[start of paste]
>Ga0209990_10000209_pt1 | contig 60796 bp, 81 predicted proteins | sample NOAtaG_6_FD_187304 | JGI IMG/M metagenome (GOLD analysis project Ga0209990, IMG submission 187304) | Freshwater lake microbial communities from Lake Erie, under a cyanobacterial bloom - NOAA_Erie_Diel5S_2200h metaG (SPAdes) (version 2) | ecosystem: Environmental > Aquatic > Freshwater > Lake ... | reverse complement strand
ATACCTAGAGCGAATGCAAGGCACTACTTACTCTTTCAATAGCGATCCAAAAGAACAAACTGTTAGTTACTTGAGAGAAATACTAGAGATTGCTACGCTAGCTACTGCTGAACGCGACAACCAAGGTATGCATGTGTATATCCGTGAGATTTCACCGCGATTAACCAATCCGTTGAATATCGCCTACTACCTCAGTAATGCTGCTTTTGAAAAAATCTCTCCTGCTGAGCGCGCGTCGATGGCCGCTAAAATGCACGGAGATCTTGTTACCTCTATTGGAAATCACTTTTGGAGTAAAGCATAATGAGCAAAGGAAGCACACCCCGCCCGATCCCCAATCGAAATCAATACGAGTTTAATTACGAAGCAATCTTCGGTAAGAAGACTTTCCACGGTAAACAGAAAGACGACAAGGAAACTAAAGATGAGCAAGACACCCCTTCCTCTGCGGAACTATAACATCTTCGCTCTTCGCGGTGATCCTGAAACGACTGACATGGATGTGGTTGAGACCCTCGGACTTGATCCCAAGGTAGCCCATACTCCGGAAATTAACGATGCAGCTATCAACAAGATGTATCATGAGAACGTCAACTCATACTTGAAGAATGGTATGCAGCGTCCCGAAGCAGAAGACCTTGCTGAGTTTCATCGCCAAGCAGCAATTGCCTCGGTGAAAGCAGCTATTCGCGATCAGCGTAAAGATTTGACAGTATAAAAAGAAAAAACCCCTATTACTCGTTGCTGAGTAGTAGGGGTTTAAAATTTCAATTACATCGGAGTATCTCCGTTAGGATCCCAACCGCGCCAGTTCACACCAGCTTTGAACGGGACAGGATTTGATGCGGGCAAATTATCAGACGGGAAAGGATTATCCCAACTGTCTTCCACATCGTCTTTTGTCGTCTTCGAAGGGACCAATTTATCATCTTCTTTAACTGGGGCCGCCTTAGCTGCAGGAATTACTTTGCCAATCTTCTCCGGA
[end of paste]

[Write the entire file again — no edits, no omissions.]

>Ga0209990_10000209_pt1 | contig 60796 bp, 81 predicted proteins | sample NOAtaG_6_FD_187304 | JGI IMG/M metagenome (GOLD analysis project Ga0209990, IMG submission 187304) | Freshwater lake microbial communities from Lake Erie, under a cyanobacterial bloom - NOAA_Erie_Diel5S_2200h metaG (SPAdes) (version 2) | ecosystem: Environmental > Aquatic > Freshwater > Lake ... | reverse complement strand
ATACCTAGAGCGAATGCAAGGCACTACTTACTCTTTCAATAGCGATCCAAAAGAACAAACTGTTAGTTACTTGAGAGAAATACTAGAGATTGCTACGCTAGCTACTGCTGAACGCGACAACCAAGGTATGCATGTGTATATCCGTGAGATTTCACCGCGATTAACCAATCCGTTGAATATCGCCTACTACCTCAGTAATGCTGCTTTTGAAAAAATCTCTCCTGCTGAGCGCGCGTCGATGGCCGCTAAAATGCACGGAGATCTTGTTACCTCTATTGGAAATCACTTTTGGAGTAAAGCATAATGAGCAAAGGAAGCACACCCCGCCCGATCCCCAATCGAAATCAATACGAGTTTAATTACGAAGCAATCTTCGGTAAGAAGACTTTCCACGGTAAACAGAAAGACGACAAGGAAACTAAAGATGAGCAAGACACCCCTTCCTCTGCGGAACTATAACATCTTCGCTCTTCGCGGTGATCCTGAAACGACTGACATGGATGTGGTTGAGACCCTCGGACTTGATCCCAAGGTAGCCCATACTCCGGAAATTAACGATGCAGCTATCAACAAGATGTATCATGAGAACGTCAACTCATACTTGAAGAATGGTATGCAGCGTCCCGAAGCAGAAGACCTTGCTGAGTTTCATCGCCAAGCAGCAATTGCCTCGGTGAAAGCAGCTATTCGCGATCAGCGTAAAGATTTGACAGTATAAAAAGAAAAAACCCCTATTACTCGTTGCTGAGTAGTAGGGGTTTAAAATTTCAATTACATCGGAGTATCTCCGTTAGGATCCCAACCGCGCCAGTTCACACCAGCTTTGAACGGGACAGGATTTGATGCGGGCAAATTATCAGACGGGAAAGGATTATCCCAACTGTCTTCCACATCGTCTTTTGTCGTCTTCGAAGGGACCAATTTATCATCTTCTTTAACTGGGGCCGCCTTAGCTGCAGGAATTACTTTGCCAATCTTCTCCGGA